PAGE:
Lending in the property sector is increasingly focusing on environmental factors, write Wojciech Herchel, Sam Taylor, Clarence Er and David Devlin
The commercial and residential real estate, or property, sectors are colossal emitters of carbon. In the UK, buildings are responsible for almost a quarter of all carbon emissions. While there have been major advances on reporting of energy performance certificate (EPC) ratings and carbon emissions, there remains a clear need for the sector to proactively and materially reduce building emissions.
Real estate lending generally concentrates on the building itself and by its nature is suited to green, social and sustainable lending, where use-of-proceeds is strictly defined and ring-fenced. The loan market is private in nature. As such, standardisation to embed sustainability has lagged behind listed equity and bonds. While their private nature makes it more difficult to fully evaluate environmental, social and governance (ESG) criteria (as data is typically less available than for public debt), lenders can benefit from having more scope to directly engage with borrowers.
A number of real estate companies have also employed sustainability-linked lending. This category uses sustainability performance targets, and allows proceeds to be used for general corporate purposes.
Old as well as new?
The real estate industry is increasingly looking at a building’s ESG-efficiency not only when it is up and running, but also throughout its lifecycle. This approach considers the processes and materials used not only in construction, but also when the building is being retired or rebuilt. That said, in the UK, 60%–80% of the buildings estimated to be required by 2050 are already in existence, and their construction footprint has already been crystallised. A gleaming trophy building built with cutting-edge sustainable technology might be appealing, but repurposing existing stock is likely to have a lower carbon footprint than demolishing and rebuilding.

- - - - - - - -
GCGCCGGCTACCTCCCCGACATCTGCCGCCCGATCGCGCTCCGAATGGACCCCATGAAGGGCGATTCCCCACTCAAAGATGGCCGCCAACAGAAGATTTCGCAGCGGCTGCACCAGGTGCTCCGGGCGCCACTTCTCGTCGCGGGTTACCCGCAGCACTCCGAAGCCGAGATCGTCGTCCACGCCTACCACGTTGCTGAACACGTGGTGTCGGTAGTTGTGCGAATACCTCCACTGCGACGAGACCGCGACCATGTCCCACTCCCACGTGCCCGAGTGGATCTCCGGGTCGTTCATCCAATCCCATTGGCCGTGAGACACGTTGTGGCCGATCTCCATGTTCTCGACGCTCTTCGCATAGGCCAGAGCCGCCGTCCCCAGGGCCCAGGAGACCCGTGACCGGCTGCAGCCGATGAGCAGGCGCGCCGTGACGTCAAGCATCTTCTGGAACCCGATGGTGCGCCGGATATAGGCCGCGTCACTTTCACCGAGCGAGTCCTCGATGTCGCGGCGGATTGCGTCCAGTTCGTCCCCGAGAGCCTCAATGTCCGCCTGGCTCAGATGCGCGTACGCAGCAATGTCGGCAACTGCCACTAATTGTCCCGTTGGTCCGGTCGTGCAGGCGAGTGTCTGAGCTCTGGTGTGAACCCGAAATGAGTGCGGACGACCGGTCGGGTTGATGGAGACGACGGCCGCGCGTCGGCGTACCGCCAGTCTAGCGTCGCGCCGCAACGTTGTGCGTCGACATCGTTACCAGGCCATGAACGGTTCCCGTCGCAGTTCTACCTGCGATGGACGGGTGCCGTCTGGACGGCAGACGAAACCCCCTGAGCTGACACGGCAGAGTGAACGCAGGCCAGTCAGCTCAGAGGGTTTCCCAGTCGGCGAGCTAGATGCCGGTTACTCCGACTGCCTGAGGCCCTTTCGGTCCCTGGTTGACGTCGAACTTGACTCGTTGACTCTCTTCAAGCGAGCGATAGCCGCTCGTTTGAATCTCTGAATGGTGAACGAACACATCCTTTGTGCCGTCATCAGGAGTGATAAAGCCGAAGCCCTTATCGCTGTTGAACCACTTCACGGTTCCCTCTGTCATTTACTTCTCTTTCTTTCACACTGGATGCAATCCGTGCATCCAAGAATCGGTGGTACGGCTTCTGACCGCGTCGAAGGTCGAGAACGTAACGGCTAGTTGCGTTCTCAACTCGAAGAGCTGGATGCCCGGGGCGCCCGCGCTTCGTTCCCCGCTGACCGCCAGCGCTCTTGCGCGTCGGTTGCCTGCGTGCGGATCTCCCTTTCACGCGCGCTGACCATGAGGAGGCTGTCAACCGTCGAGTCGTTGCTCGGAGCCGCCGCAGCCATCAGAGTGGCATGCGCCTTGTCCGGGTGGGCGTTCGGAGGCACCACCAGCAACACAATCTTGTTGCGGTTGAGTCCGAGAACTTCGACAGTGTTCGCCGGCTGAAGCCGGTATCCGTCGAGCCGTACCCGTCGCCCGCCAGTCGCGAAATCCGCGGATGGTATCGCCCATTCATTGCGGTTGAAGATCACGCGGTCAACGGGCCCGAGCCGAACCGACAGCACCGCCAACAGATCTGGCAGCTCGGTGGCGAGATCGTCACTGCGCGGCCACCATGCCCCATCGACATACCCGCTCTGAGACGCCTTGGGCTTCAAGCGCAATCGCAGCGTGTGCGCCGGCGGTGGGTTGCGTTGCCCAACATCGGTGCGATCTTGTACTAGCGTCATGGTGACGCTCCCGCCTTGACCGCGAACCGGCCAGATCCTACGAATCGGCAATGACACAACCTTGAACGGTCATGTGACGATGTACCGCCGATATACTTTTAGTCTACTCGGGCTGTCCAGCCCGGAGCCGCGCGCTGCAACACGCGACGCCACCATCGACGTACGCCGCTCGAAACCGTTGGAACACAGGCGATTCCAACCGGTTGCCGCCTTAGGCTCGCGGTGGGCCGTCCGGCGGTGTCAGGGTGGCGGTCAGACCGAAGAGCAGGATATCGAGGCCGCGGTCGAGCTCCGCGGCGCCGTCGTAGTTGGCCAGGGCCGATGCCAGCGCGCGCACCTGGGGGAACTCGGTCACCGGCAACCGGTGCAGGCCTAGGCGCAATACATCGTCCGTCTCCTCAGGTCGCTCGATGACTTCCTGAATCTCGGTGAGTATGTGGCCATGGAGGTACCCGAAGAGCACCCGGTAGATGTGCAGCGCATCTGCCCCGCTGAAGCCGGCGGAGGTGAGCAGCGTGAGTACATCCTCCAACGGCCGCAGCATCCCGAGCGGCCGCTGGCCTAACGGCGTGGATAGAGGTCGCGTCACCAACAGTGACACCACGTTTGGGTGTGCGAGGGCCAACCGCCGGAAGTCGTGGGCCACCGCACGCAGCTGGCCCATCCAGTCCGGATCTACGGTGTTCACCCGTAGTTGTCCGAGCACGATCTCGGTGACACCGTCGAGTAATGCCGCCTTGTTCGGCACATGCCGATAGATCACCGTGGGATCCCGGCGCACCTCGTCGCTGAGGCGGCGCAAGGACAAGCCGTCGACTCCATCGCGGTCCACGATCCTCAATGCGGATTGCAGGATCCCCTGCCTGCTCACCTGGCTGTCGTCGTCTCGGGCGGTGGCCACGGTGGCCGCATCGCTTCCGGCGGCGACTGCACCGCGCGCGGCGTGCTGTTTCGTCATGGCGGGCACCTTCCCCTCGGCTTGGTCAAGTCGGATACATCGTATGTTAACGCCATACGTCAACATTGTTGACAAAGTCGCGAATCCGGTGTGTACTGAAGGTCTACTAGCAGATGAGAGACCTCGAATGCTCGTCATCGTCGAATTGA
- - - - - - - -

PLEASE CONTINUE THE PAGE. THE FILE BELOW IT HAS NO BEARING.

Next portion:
The World Green Building Council has set out its vision, which acknowledges that a co-ordinated effort on new and existing buildings is required to achieve the target set out in the Paris Agreement on climate change:
- All new buildings to be operationally net zero and with 40% less embodied carbon (carbon emitted when creating building materials) by 2030
- All new buildings to have zero embodied carbon, and all buildings to be operationally net zero by 2050.
What gets measured gets done
As in the broader ESG investment market, reporting for the real estate sector has improved. The market has typically focused on energy labels rather than sustainability targets, with lenders including these labels in their ESG frameworks. However, energy labels are not consistent across countries (even within Europe), so loan documentation increasingly includes carbon footprint and energy consumption, which are both approaching standardisation. This allows lenders to compare across their portfolio, although the idiosyncratic nature of buildings does create challenges when it comes to consistency – for example, a retail mall will have very different efficiency targets than an office building.
Since 2009, the Global Real Estate Standards Board has become a leading investor initiative focusing on real assets and infrastructure. It looks at commercial and residential real estate and provides ESG indices and scores for both portfolios and individual assets, aiming to solve the problem of validating and standardising data across complex and idiosyncratic assets.
Are incentives aligning?